Sound Sleep

Feb 13, 2023, 00:00 AM by UTMB Pediatrics


As many parents would agree it is apparent that Shakespeare had children when you read the following quote about sleep:  “Sleep that knits up the raveled sleave of care, the death of each day’s life…chief nourisher in life’s feast.”  Children, mostly infants, are infamous for keeping parents awake.

Healthy sleep patterns in infants begins to develop at about 6 weeks and most have a regular pattern by 3-6 months. An important part of a child’s healthy sleep is a steady bedtime routine. This routine helps the body and mind to wind down, relax, and prepare physically and mentally for sleep. This is true for children and adults.

While the majority of children develop healthy sleep patterns it is becoming more and more common for parents to report that their children are having problems with sleep bothering everyone in the household.

If a parent notices any of the following, they should discuss these symptoms with their health care provider:  Your child is extremely and consistently fussy, having problems breathing, has loud snoring, unusual awakenings or difficulty falling asleep or staying asleep.  It is important to notice if they have daytime sleepiness or behavioral problems.

Some sleep problems in children are called parasomnias which are a group of abnormal sleep behaviors which can be measure in a sleep study.  Parasomnias may be abnormal movements, behaviors, emotions, perceptions or dreams. During these events the child is likely to stay asleep and often have no memory that it has occurred. These disorders include sleep walking, sleep terrors, sleep eating, sleep paralysis and REM sleep behavior disorder.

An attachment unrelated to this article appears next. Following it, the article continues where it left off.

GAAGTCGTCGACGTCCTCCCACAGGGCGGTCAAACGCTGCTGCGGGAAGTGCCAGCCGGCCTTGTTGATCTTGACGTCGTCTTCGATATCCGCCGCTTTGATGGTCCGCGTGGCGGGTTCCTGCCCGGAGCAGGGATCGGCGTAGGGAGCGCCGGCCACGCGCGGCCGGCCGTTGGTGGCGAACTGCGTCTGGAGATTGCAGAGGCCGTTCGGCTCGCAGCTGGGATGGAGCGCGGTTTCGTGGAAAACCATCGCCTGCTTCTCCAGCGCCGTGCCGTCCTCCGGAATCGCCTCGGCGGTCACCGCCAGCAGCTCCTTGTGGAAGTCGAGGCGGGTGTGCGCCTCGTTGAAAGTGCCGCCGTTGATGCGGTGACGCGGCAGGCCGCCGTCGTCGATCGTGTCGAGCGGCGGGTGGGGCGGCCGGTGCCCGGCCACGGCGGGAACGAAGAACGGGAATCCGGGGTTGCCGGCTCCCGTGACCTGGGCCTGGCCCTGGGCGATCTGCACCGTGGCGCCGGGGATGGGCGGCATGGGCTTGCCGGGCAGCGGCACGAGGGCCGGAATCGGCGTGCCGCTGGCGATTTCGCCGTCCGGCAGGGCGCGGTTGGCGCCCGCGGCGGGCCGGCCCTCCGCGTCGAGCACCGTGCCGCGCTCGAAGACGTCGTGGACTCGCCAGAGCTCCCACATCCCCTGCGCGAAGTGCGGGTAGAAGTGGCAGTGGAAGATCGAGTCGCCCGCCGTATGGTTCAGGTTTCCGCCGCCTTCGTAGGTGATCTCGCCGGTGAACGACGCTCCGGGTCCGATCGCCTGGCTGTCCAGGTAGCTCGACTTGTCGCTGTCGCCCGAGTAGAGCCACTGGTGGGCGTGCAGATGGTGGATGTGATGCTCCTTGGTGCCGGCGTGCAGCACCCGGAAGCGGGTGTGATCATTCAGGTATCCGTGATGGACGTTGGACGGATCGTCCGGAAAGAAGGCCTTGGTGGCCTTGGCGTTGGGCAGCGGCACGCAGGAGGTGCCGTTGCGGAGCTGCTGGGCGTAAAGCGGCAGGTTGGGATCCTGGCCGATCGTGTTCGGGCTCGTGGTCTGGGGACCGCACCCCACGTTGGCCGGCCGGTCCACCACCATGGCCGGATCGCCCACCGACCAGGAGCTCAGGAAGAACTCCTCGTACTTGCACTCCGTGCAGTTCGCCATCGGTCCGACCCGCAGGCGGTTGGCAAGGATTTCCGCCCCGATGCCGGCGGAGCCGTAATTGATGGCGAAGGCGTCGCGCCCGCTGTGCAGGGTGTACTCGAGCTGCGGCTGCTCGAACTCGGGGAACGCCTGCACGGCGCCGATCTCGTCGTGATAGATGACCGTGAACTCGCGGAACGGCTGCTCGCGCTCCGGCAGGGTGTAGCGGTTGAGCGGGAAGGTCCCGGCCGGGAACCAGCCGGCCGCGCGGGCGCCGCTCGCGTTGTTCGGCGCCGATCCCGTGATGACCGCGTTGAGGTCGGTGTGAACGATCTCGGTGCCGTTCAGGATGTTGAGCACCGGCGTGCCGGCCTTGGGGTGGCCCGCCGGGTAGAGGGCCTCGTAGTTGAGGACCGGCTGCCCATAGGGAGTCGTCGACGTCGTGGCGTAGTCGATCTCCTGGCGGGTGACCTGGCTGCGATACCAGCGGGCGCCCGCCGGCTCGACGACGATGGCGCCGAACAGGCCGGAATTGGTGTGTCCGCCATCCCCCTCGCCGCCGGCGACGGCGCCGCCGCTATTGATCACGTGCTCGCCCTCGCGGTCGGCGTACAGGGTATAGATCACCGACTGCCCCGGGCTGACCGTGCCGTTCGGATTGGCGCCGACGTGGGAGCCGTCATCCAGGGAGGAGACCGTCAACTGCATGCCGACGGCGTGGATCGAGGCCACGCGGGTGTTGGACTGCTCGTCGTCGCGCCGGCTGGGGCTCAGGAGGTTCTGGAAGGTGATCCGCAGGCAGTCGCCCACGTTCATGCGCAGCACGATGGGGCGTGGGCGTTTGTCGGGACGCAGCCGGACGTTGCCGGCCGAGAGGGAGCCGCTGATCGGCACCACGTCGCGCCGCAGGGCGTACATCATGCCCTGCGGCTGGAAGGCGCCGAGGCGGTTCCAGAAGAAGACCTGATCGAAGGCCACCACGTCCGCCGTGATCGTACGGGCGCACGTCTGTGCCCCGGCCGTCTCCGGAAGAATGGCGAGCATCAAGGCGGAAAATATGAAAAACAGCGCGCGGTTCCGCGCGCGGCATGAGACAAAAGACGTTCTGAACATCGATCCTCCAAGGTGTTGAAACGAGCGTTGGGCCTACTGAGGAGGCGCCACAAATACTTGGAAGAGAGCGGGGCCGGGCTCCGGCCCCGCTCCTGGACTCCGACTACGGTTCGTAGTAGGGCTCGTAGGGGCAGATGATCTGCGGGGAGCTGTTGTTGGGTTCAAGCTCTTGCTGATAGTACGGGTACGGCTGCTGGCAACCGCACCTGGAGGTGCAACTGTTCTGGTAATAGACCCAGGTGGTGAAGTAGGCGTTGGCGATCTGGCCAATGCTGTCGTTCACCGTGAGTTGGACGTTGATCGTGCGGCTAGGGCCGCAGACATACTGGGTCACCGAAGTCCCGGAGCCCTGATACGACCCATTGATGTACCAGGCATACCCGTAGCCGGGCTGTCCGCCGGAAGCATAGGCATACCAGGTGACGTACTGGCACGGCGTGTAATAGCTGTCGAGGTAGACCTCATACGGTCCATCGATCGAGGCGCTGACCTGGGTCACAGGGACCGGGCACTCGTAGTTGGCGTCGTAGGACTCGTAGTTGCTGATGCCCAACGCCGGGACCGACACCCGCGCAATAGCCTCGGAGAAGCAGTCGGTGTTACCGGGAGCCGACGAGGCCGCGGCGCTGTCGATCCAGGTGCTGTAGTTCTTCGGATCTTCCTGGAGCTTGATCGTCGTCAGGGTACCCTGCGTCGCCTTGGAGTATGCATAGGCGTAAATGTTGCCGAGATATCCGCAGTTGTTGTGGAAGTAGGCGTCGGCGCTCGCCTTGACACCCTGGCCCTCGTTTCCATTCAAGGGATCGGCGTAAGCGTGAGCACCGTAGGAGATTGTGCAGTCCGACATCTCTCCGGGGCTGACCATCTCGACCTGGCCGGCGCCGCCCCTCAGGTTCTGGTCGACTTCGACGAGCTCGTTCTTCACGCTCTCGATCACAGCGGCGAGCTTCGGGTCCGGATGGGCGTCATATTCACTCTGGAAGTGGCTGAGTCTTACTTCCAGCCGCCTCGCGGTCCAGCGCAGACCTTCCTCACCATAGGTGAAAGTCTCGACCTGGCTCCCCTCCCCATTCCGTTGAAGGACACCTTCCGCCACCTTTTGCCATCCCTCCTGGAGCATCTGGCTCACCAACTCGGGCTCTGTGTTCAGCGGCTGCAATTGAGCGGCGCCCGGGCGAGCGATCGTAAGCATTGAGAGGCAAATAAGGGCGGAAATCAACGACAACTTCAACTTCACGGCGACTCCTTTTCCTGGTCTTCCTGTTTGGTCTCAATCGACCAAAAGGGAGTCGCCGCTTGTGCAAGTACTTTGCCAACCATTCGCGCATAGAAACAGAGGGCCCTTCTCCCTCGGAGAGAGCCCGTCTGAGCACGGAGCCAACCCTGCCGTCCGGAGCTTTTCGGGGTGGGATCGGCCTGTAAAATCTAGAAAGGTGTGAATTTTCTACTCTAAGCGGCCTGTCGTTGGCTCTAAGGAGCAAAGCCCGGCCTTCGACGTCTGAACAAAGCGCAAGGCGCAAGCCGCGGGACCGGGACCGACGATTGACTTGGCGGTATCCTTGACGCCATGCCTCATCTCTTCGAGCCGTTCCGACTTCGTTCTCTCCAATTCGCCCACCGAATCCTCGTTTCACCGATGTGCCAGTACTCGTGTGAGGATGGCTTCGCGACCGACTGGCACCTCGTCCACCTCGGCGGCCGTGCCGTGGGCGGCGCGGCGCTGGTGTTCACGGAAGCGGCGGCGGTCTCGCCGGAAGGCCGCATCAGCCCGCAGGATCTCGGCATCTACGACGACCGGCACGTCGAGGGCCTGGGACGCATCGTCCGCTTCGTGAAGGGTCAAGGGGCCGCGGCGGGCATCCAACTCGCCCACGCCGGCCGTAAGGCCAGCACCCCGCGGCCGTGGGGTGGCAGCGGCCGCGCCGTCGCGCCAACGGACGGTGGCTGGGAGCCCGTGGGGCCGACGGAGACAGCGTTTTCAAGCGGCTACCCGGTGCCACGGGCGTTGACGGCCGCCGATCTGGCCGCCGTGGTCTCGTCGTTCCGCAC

Nightmares occur late at night during REM (rapid eye movement) sleep and awaken the child.  Sleep or night terrors occur early in the night as the child may scream and be distress although they are not awake.  Sleep talking is when the child talks, laughs or cries out in their sleep but are unaware and have no memory of it the next day.  Sleep walking occurs in approximately 40% of children, usually between ages 3 and 7.  Snoring occurs when there is a partial blockage in the airway that causes the back of the throat to vibrate causing the familiar noise.

Sleep apnea (obstructive sleep apnea OSA)) occurs when the snoring is loud and the child is having trouble breathing.  Symptoms include pauses in breathing during sleep which can wake the child repeatedly. Some consequences of untreated OSA include inattention/behavioral problems (ADHD), failure to thrive, hypertension and an enlarged heart. Concerns about OSA usually are referred to an Ear-Nose and Throat doctor.  Treatments might be intranasal steroids, removal of tonsils and adenoids or devices to create positive airway pressure.  Some children with oral malformations may require orthodontic or plastic surgery.

Obesity contributes to the increased upper airway resistance and weight loss is recommended.  Obesity associated with OSA is much more common in adults.

As stated above lack of sleep has been linked to serious health issues in all ages and concerns should be expressed to the doctor.

by Sally Robinson, MD Clinical Professor
Keeping Kids Healthy
Published 10/22

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